1. YugiohPro01
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    YugiohPro01 Member

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    Poetry: Free Verse VS Rhyme

    Discussion in 'General Writing' started by YugiohPro01, May 26, 2012.

    Okay, so lately I have desired and have begun writing as much Poetry as possible. I have driven away, so to say from narrative a little bit and have gotten my hand deeply stuck into writing Poetry. Now, often when I write it, I write rhymes and don't even bother with Free Verse. But often, I have found my point to be better explained and bring more meaning while in Free Verse. So, I'm here to hear your opinions. As the title says, it's pretty simple: Free Verse or Rhymes?
     
  2. BFGuru
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    BFGuru Active Member

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    It's not necessarily the rhyme I go for. Words can fit together without necessarily rhyming. But I do aim for a rhythm. To me, (and it's only opinion, not rule) poems should read like a song. There should be a flow to them, even without the rhyme. Obviously, everyone has their own thoughts as to how poetry sounds best. This is merely my preference, and what I strive for when writing it.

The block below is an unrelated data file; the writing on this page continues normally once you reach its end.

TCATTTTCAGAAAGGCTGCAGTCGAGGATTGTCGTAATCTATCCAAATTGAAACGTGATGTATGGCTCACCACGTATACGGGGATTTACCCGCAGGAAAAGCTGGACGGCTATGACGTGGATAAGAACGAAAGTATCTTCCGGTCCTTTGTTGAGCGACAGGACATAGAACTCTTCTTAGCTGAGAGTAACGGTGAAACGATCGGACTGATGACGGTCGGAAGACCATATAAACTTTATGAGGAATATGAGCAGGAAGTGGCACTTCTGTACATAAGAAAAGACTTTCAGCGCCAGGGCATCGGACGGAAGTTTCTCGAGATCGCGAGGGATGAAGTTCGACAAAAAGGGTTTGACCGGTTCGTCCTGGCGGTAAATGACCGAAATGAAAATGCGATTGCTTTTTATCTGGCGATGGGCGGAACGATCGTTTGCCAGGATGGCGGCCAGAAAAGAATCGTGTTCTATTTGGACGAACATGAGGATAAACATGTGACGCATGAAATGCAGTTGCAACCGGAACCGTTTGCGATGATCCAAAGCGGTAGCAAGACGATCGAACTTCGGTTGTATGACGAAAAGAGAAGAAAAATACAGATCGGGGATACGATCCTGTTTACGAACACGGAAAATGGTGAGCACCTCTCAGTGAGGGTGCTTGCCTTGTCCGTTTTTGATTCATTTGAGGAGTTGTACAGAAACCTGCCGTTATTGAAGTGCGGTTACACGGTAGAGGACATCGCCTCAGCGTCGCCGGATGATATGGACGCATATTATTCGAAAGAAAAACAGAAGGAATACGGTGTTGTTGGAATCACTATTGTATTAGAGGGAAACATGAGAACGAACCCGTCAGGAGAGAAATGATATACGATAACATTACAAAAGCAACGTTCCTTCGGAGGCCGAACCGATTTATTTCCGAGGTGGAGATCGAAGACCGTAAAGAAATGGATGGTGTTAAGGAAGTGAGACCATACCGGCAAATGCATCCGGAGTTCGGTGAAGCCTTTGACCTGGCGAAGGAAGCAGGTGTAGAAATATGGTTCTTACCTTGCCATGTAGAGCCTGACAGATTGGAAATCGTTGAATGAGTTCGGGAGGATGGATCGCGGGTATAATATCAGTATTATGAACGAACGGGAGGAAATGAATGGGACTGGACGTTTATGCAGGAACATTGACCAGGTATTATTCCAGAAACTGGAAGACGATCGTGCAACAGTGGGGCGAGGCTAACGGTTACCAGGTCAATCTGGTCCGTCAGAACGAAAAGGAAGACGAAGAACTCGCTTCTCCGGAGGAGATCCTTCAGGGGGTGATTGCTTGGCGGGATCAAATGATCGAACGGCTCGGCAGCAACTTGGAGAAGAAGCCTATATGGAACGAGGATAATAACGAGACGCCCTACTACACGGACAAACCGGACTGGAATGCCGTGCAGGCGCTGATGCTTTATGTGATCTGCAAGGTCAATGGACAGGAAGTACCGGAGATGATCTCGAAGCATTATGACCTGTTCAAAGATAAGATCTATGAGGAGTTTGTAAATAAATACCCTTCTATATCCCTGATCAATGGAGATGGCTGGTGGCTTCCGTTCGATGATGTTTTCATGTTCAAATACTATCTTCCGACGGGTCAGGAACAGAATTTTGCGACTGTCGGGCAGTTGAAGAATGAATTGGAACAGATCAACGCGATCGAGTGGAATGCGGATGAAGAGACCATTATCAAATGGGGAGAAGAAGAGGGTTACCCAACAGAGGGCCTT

3. Eddie O'Neil
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    Eddie O'Neil New Member

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    I think I understand what you're saying. I haven't written a free verse in quite some time, but IMO one of the deepest, most emotional poems I wrote was free verse. Personally, I like the rhythm created by a good rhyming poem, but removing the constraint of always having to rhyme can allow you to say exactly what you want and create a very powerful image. Obviously, you can do the same thing with a rhyming poem, but there are more constraints that come with rhyming that make it more difficult.

    I guess I'm in between. I say just write whatever your mood strikes you to write. It's going to be more fun for you if you mix it up from time to time.
     
  4. YugiohPro01